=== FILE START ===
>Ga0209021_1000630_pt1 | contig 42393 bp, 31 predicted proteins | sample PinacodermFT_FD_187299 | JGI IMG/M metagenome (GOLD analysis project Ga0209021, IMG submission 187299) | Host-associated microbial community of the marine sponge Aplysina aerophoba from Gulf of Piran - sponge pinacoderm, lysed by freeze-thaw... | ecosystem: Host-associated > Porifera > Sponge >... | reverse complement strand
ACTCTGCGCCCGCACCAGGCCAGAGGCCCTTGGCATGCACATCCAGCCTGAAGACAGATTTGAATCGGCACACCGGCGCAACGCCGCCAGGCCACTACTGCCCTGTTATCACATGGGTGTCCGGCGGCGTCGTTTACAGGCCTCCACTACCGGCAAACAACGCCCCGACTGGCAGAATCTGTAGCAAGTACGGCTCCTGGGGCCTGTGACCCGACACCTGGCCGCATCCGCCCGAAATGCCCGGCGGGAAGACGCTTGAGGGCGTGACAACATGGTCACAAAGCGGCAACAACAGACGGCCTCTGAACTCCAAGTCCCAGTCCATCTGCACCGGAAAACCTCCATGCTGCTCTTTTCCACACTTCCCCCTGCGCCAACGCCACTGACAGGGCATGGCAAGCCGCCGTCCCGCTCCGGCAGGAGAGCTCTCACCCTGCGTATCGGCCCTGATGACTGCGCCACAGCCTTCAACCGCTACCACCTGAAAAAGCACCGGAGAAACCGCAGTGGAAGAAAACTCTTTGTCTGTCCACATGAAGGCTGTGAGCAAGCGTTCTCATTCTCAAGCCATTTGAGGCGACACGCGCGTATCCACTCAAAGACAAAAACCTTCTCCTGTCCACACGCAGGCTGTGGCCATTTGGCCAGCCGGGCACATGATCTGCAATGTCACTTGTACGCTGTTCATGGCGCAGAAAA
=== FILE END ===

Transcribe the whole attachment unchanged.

>Ga0209021_1000630_pt1 | contig 42393 bp, 31 predicted proteins | sample PinacodermFT_FD_187299 | JGI IMG/M metagenome (GOLD analysis project Ga0209021, IMG submission 187299) | Host-associated microbial community of the marine sponge Aplysina aerophoba from Gulf of Piran - sponge pinacoderm, lysed by freeze-thaw... | ecosystem: Host-associated > Porifera > Sponge >... | reverse complement strand
ACTCTGCGCCCGCACCAGGCCAGAGGCCCTTGGCATGCACATCCAGCCTGAAGACAGATTTGAATCGGCACACCGGCGCAACGCCGCCAGGCCACTACTGCCCTGTTATCACATGGGTGTCCGGCGGCGTCGTTTACAGGCCTCCACTACCGGCAAACAACGCCCCGACTGGCAGAATCTGTAGCAAGTACGGCTCCTGGGGCCTGTGACCCGACACCTGGCCGCATCCGCCCGAAATGCCCGGCGGGAAGACGCTTGAGGGCGTGACAACATGGTCACAAAGCGGCAACAACAGACGGCCTCTGAACTCCAAGTCCCAGTCCATCTGCACCGGAAAACCTCCATGCTGCTCTTTTCCACACTTCCCCCTGCGCCAACGCCACTGACAGGGCATGGCAAGCCGCCGTCCCGCTCCGGCAGGAGAGCTCTCACCCTGCGTATCGGCCCTGATGACTGCGCCACAGCCTTCAACCGCTACCACCTGAAAAAGCACCGGAGAAACCGCAGTGGAAGAAAACTCTTTGTCTGTCCACATGAAGGCTGTGAGCAAGCGTTCTCATTCTCAAGCCATTTGAGGCGACACGCGCGTATCCACTCAAAGACAAAAACCTTCTCCTGTCCACACGCAGGCTGTGGCCATTTGGCCAGCCGGGCACATGATCTGCAATGTCACTTGTACGCTGTTCATGGCGCAGAAAA